I used to talk to myself a lot during my college years. Maybe I had too much time on my hands. But our conversations were sometimes illuminating.
It was a sunny day, early in the fall semester. I sat beside a window on the library’s top floor. My limbs weighed heavy with pressing questions, the ones about distant destinations. From my oversized chair, I saw how the laurel oaks were shedding their leaves and already covering up paths. Was one of them mine?
I wanted out of that library.
The weight of my books didn’t matter. Back then, I needed only a single leather strap over my shoulder to tote around everything that mattered. My blue Jansport fit like a good home, still mobile enough for me to move.
In a box somewhere in the basement, I have a button with a bold proclamation on it.
“I’m Thumb-body Specia!”
Everyone in my class got one, though maybe I’m the only one to have kept his all these years.
I don’t know if my self esteem got the intended boost or not. But I did get a shiny button.
And then I think of a friend from my college years. Ken still had a smelly gym locker full of contempt for the state of public education. “Teach students to have self esteem? Come on! Teach them how to Continue reading →
Bad news wafted into our home yesterday. It was too much to smell at once.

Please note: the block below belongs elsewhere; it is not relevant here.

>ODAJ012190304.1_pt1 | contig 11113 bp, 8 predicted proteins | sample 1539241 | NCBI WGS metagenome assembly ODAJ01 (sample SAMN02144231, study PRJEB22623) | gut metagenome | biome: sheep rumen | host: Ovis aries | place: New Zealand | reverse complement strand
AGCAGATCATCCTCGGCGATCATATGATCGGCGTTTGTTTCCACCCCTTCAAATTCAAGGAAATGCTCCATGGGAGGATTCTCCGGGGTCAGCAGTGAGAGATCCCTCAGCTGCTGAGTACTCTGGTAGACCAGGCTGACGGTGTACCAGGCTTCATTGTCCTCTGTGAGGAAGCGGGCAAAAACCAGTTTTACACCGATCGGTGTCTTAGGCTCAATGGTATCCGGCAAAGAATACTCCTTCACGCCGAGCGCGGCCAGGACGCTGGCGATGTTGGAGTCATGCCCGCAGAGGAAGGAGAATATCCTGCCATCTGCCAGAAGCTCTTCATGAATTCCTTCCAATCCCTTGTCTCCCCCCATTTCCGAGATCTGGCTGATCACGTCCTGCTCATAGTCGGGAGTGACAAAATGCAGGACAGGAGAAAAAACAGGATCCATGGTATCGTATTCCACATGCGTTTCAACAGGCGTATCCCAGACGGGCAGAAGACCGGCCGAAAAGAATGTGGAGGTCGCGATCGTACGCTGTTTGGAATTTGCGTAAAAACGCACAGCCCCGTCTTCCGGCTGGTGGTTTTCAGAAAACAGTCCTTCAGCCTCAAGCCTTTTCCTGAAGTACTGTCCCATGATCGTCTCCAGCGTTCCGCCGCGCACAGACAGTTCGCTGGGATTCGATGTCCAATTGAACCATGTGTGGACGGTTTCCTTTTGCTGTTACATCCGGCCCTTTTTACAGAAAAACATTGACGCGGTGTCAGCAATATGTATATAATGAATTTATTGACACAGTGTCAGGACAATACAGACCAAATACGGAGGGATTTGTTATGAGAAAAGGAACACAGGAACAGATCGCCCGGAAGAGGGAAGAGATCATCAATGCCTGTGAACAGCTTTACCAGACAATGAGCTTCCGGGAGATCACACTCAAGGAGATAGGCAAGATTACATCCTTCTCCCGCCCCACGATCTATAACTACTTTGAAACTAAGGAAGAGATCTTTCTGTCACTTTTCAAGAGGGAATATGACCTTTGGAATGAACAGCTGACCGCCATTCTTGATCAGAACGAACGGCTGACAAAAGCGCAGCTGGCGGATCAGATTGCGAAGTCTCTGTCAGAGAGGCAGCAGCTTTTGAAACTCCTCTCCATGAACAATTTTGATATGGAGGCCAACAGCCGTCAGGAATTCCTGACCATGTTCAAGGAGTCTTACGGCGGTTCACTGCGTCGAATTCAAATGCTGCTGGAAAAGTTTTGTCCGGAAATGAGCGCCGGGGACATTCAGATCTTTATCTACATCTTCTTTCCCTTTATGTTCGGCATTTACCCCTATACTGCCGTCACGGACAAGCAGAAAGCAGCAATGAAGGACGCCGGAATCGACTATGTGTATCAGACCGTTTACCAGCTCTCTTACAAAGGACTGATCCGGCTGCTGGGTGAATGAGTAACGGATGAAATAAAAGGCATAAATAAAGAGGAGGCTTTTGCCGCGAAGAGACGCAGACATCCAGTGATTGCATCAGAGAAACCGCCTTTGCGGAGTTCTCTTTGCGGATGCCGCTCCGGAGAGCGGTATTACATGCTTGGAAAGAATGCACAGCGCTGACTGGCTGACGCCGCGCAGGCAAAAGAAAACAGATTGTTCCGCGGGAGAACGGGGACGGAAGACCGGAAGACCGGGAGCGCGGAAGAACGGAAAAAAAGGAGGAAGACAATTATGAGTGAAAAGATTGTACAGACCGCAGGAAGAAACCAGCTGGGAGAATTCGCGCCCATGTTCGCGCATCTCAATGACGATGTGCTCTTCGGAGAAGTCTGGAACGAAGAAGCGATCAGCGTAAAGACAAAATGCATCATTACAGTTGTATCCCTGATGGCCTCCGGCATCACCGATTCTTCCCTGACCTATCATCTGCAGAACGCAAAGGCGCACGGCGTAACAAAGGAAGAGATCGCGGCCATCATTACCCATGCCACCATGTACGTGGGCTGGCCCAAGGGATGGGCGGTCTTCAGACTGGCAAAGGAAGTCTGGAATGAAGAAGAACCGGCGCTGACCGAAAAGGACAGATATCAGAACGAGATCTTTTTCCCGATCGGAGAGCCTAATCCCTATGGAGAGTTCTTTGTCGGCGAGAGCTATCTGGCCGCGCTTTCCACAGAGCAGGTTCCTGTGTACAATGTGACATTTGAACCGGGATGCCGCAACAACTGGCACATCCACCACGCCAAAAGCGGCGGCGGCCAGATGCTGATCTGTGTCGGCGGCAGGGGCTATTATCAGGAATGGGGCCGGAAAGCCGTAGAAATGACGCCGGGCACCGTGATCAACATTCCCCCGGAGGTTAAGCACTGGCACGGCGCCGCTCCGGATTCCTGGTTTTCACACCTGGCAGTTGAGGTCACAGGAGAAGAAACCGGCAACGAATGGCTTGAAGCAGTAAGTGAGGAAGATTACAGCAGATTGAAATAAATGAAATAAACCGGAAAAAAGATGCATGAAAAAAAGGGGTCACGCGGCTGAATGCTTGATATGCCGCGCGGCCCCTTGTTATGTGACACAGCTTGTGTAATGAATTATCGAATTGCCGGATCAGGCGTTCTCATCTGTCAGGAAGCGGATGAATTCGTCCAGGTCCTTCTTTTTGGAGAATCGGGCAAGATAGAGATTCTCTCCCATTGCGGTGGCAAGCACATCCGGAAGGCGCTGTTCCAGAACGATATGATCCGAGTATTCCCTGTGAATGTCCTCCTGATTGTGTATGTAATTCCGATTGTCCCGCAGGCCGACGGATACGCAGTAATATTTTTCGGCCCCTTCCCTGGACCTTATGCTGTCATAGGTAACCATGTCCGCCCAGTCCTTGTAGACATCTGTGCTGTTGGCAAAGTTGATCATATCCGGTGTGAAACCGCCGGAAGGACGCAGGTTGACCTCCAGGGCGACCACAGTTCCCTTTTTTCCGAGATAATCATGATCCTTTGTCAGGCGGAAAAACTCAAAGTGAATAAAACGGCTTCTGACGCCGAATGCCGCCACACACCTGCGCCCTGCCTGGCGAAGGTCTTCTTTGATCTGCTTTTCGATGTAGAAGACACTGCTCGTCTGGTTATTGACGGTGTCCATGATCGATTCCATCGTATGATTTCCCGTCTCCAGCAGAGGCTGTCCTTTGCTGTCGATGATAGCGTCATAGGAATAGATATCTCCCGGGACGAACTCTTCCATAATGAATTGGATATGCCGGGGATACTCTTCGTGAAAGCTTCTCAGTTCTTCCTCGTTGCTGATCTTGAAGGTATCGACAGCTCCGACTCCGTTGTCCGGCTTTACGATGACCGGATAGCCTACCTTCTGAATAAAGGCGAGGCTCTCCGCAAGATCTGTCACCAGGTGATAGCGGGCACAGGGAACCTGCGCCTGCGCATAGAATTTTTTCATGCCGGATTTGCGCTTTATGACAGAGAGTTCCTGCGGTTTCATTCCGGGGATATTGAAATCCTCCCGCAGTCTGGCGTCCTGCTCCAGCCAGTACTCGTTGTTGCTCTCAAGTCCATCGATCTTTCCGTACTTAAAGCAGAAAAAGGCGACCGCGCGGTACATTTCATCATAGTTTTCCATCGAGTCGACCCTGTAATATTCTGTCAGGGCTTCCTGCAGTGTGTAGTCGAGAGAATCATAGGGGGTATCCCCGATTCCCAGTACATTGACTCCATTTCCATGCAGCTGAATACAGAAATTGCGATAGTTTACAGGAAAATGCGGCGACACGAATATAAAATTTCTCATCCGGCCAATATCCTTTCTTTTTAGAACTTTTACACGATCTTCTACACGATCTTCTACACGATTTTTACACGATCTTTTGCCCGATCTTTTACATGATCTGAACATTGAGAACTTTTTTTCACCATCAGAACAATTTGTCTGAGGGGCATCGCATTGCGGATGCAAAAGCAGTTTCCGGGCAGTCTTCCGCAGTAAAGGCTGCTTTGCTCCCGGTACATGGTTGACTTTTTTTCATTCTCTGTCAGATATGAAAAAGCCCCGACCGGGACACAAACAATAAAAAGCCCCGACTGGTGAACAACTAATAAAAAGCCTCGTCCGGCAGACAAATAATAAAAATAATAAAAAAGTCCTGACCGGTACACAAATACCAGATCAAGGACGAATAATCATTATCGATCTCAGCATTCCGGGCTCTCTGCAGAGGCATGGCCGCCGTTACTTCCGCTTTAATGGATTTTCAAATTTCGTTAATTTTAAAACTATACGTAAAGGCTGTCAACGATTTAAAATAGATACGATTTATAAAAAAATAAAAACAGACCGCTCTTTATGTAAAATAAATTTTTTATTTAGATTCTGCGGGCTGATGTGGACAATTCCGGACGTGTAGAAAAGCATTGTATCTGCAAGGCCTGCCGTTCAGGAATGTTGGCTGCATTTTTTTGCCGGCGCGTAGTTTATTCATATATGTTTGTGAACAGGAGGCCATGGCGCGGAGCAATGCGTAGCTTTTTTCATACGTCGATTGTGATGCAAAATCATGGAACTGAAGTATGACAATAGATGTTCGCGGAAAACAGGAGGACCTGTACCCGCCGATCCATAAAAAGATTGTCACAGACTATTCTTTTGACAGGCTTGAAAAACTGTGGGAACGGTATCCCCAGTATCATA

I was in the middle of writing. Thoughts were swirling and pulling me back to my car accident and coma which took place 19 years ago. My heart was steeping in thanksgiving as I replayed those memories. God’s hand had redeemed my life. He protected me.
What if God decided to assess our spiritual performance by using nine-week grading periods?
Or, if the Trinity preferred, trimesters could be instituted, with some form of cumulative assessment at the end of each.
Either way, everybody knows when these terms come to a close. The rectangle yard of my desk usually serves as a harbinger. There, unmarked papers start multiplying like white bunnies, while those with red streaks huddle together next the computer, waiting to be placed in their cage.
With a delicious Irish meat pie sitting on the table, my 4-year-old son looked across the same table and saw a chubby red rubber ball, 13 months his junior. Carefully, with a small elastic string, he tethered his brother to a hard, mischievous paddle.
“Jaaa-ames,” he pulled, “Me going to drink your miii-ilk.”
“Jaaa-ames, me going to eat your craaa-kers.”
As the “playful” paddling continued, each smack was met with a shrill, vile cry of defiance. Meanwhile, my half-full plate of food steamed in front of me, while a half-empty temper steamed inside of me. The noises were a bloody distraction from my meat and potatoes — like watching a battle unfold on the evening news during supper. Only this was worse — because I had to get involved.